When Liverpool fielded a team of youngsters against Aston Villa in their League Cup quarter final on Tuesday it certainly raised a few eyebrows.
But the decision only confirmed how much the Club World Cup means to a team which has won pretty much everything else and is now determined to regarded as the best team on the planet.
Some believed Liverpool should have played their best team at Villa Park and left the irrelevance of the Club World Cup to its youth and reserves – but Jürgen Klopp knows the importance of this trophy, despite it’s much maligned past.
There are not too many gaps on the honours board at Anfield, but the Club World Cup is one, something which their ever-passionate fan base is well aware of, especially seeing as Manchester United have twice been crowned kings of the world.
Along with Liverpool’s bitter rivals some of Europe’s finest have also had the honour of being named the best team on earth, including: the brilliant 1989 Milan side with Van Basten, Gullit and Rijkaard and Bercelona’s brillaint class of ’09
And it’s not as though Liverpool haven’t had their chances having been European Cup specialists over the past four decades.
In the World Club Championship – the precursor to this tournament – they were beaten by Flamengo in 1981, by Independiente in 1984 and by Sao Paulo in 2005, a losing record which any team would want to end, let alone won with the history and tradition of Liverpool.
But things have changed since then, when the tournament was seen as little more than a showpiece game between the European Champions and the South American champions in the world football equivalent of the Community Shield.
The tournament has now been opened up to all continual winners making it a truly global event and since its reincarnation in 2000 has continued to generate interest among clubs on every continent, even if it’s still regarded as something of a mid-season distraction in England.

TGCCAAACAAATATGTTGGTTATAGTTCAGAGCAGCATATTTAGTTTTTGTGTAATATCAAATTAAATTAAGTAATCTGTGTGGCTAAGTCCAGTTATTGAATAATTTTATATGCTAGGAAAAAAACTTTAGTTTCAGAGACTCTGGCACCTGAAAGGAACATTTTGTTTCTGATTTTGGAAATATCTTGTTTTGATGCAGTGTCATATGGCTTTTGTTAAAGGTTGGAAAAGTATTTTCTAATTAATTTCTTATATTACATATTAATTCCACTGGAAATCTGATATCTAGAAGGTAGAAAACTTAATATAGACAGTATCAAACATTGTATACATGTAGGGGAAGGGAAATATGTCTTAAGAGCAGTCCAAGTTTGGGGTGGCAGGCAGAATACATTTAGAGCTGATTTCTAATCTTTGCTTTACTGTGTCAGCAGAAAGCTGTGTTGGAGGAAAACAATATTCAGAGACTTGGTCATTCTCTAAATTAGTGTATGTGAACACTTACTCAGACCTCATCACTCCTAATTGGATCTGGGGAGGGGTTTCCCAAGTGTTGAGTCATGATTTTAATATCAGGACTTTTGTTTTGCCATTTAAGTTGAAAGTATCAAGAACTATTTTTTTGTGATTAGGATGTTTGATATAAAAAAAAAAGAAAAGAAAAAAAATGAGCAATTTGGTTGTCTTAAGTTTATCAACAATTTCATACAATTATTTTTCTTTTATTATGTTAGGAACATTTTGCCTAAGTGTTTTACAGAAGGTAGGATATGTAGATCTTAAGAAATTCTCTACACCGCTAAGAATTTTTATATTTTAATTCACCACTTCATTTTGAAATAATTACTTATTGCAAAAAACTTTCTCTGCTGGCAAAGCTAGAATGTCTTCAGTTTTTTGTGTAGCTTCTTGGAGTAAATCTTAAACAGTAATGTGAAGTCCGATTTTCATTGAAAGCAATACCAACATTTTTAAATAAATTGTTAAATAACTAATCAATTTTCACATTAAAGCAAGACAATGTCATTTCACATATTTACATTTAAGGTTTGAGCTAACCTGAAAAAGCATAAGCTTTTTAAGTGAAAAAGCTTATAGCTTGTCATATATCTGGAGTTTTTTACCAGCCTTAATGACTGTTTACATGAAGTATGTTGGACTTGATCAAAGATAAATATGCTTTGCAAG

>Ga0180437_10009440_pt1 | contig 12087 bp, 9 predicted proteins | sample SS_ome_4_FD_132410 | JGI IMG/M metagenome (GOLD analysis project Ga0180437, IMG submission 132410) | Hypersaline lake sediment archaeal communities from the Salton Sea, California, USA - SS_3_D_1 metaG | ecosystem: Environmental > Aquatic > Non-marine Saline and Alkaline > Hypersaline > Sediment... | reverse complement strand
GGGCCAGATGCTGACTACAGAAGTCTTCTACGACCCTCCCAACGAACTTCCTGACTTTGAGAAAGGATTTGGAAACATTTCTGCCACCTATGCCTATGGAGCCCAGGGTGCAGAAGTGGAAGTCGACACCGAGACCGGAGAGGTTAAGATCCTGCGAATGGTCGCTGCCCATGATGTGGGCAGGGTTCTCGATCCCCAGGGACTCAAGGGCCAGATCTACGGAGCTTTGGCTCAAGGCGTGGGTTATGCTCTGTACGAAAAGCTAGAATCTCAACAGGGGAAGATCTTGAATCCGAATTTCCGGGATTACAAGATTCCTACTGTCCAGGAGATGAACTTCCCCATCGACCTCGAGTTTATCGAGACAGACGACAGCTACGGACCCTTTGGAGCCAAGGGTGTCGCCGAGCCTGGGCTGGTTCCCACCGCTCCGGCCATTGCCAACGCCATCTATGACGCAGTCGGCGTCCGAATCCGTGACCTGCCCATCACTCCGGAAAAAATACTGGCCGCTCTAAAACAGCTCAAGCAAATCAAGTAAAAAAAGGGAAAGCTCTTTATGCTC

Everything about the Club World Cup suggests it will continue to grow in prestige and, judging by its roll call of blue chip sponsors, value, too, with the winner of this year’s event pocketing around £4 million in prize money.
By 2021 it will be a 24-team tournament taking place across three weeks in China and there will be eight teams from Europe, made up of Champions League and Europa League winners, with a maximum of two per country.
So, just as the European Cup evolved from a knock-out tournament to a European league in everything but name, and the World Cup will soon grow to include 48 nations, FIFA’s plans for the Club World Cup indicate it will one day be among the most significant titles in football.
And as the competition’s importance increases, past players are beginning to realise what they missed out on with former Reds’ skipper Jamie Carragher describing the club’s defeat in 2005 as, “one of the biggest regrets of his career.”
The tournament also offers Liverpool the chance to do something which no other side has ever done before and that’s win five trophies in a season.
They have collected one trophy this campaign by beating Chelsea on penalties to win the UEFA Super Cup, and could double that if they win the Club World Cup this week.
Meanwhile, they are 10 points clear at the top of the Premier League and still have the Champions League and the FA Cup to go for as they chase an unprecedented quintet.
Of course, if they get to the final they will face Flamengo, the side who beat them 3-0 in Tokyo the 1981 Intercontinental Cup final, which was seen at the time by many as a meaningless defeat.
However, in the 38 years since, Liverpool have won six English top-flight titles and been champions of Europe three times; but the honour of being world champions has so far eluded them, until now?
How to watch the Club World Cup
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